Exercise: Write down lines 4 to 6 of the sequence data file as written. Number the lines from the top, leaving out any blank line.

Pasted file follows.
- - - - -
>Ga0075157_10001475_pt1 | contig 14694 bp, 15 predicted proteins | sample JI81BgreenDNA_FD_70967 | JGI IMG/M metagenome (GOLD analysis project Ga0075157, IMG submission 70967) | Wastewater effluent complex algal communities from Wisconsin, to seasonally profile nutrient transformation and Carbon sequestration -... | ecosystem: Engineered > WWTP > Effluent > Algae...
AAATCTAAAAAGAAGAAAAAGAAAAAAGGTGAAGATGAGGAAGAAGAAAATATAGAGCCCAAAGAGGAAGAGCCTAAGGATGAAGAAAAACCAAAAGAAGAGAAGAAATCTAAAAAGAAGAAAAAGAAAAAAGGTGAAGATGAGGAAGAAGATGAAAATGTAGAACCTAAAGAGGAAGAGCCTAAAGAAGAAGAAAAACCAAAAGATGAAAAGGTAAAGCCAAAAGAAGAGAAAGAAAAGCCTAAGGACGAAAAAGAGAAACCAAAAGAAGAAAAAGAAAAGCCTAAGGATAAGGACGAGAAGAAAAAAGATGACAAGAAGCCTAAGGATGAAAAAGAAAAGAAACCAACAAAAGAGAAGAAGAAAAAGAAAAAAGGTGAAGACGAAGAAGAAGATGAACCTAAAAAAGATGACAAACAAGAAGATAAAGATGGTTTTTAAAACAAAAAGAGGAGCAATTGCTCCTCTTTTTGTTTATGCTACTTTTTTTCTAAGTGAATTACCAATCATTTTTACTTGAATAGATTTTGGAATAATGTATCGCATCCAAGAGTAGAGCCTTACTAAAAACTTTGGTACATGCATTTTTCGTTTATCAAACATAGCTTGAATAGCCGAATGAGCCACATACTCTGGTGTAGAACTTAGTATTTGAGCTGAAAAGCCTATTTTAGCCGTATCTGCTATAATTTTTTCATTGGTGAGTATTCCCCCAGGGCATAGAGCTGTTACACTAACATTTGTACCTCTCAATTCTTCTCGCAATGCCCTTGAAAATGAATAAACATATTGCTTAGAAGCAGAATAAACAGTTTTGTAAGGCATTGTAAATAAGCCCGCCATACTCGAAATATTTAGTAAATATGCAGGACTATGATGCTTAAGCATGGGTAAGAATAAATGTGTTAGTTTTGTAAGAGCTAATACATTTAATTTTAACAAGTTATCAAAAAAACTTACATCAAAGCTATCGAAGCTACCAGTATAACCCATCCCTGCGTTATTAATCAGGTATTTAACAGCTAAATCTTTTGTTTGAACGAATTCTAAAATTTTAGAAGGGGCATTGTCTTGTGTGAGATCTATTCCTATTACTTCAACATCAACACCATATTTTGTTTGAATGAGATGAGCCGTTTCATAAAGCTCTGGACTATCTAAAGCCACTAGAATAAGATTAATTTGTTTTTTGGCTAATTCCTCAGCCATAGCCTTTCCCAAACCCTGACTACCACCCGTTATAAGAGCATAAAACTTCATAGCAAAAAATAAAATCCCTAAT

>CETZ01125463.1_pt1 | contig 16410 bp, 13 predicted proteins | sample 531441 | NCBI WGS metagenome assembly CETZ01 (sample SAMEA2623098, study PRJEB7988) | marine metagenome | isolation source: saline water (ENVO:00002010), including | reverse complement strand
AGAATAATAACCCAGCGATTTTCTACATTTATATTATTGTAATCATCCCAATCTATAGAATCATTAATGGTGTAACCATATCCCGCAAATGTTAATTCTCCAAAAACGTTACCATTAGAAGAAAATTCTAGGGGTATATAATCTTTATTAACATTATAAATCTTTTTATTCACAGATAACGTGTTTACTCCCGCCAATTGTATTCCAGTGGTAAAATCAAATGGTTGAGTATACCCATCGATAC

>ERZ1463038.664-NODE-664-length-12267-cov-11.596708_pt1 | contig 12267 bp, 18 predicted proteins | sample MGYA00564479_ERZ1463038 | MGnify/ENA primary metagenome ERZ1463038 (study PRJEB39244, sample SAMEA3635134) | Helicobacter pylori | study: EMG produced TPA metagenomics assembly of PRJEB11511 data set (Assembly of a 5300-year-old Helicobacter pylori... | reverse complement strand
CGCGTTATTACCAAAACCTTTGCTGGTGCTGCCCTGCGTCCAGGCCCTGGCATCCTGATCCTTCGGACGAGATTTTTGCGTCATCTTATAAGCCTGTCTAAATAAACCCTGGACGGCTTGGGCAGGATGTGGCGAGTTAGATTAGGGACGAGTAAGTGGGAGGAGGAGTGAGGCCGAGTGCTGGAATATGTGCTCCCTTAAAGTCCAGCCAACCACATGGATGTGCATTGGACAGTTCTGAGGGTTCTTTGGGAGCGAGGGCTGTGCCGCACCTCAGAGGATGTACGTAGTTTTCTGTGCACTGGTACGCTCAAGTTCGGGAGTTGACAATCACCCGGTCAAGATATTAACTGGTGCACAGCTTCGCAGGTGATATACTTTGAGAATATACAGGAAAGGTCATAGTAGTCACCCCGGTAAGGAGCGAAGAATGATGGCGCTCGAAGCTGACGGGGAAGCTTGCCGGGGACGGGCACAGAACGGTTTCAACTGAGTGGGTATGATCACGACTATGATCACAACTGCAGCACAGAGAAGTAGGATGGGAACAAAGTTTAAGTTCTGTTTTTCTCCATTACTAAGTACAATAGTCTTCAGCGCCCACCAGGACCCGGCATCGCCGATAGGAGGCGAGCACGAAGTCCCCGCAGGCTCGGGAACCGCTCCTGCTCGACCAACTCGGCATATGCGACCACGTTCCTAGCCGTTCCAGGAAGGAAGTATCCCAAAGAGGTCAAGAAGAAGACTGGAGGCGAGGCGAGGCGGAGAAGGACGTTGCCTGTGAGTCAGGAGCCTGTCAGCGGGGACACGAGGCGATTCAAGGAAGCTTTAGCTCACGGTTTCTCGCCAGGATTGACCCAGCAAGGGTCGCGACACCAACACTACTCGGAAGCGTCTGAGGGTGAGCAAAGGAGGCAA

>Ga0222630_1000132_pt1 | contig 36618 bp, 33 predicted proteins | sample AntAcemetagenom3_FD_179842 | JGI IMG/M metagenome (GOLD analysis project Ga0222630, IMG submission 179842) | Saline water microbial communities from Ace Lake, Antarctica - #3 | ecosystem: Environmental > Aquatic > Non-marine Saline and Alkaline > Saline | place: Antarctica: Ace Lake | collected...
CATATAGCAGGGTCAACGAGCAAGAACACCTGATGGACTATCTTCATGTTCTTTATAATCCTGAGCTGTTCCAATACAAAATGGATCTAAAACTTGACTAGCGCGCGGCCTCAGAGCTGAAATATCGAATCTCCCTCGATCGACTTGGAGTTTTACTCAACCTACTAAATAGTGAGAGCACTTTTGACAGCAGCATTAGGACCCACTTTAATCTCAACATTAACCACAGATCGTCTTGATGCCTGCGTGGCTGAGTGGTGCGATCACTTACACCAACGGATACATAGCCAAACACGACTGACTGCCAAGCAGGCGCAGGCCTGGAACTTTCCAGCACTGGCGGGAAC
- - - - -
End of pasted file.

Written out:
AGAATAATAACCCAGCGATTTTCTACATTTATATTATTGTAATCATCCCAATCTATAGAATCATTAATGGTGTAACCATATCCCGCAAATGTTAATTCTCCAAAAACGTTACCATTAGAAGAAAATTCTAGGGGTATATAATCTTTATTAACATTATAAATCTTTTTATTCACAGATAACGTGTTTACTCCCGCCAATTGTATTCCAGTGGTAAAATCAAATGGTTGAGTATACCCATCGATAC

>ERZ1463038.664-NODE-664-length-12267-cov-11.596708_pt1 | contig 12267 bp, 18 predicted proteins | sample MGYA00564479_ERZ1463038 | MGnify/ENA primary metagenome ERZ1463038 (study PRJEB39244, sample SAMEA3635134) | Helicobacter pylori | study: EMG produced TPA metagenomics assembly of PRJEB11511 data set (Assembly of a 5300-year-old Helicobacter pylori... | reverse complement strand
CGCGTTATTACCAAAACCTTTGCTGGTGCTGCCCTGCGTCCAGGCCCTGGCATCCTGATCCTTCGGACGAGATTTTTGCGTCATCTTATAAGCCTGTCTAAATAAACCCTGGACGGCTTGGGCAGGATGTGGCGAGTTAGATTAGGGACGAGTAAGTGGGAGGAGGAGTGAGGCCGAGTGCTGGAATATGTGCTCCCTTAAAGTCCAGCCAACCACATGGATGTGCATTGGACAGTTCTGAGGGTTCTTTGGGAGCGAGGGCTGTGCCGCACCTCAGAGGATGTACGTAGTTTTCTGTGCACTGGTACGCTCAAGTTCGGGAGTTGACAATCACCCGGTCAAGATATTAACTGGTGCACAGCTTCGCAGGTGATATACTTTGAGAATATACAGGAAAGGTCATAGTAGTCACCCCGGTAAGGAGCGAAGAATGATGGCGCTCGAAGCTGACGGGGAAGCTTGCCGGGGACGGGCACAGAACGGTTTCAACTGAGTGGGTATGATCACGACTATGATCACAACTGCAGCACAGAGAAGTAGGATGGGAACAAAGTTTAAGTTCTGTTTTTCTCCATTACTAAGTACAATAGTCTTCAGCGCCCACCAGGACCCGGCATCGCCGATAGGAGGCGAGCACGAAGTCCCCGCAGGCTCGGGAACCGCTCCTGCTCGACCAACTCGGCATATGCGACCACGTTCCTAGCCGTTCCAGGAAGGAAGTATCCCAAAGAGGTCAAGAAGAAGACTGGAGGCGAGGCGAGGCGGAGAAGGACGTTGCCTGTGAGTCAGGAGCCTGTCAGCGGGGACACGAGGCGATTCAAGGAAGCTTTAGCTCACGGTTTCTCGCCAGGATTGACCCAGCAAGGGTCGCGACACCAACACTACTCGGAAGCGTCTGAGGGTGAGCAAAGGAGGCAA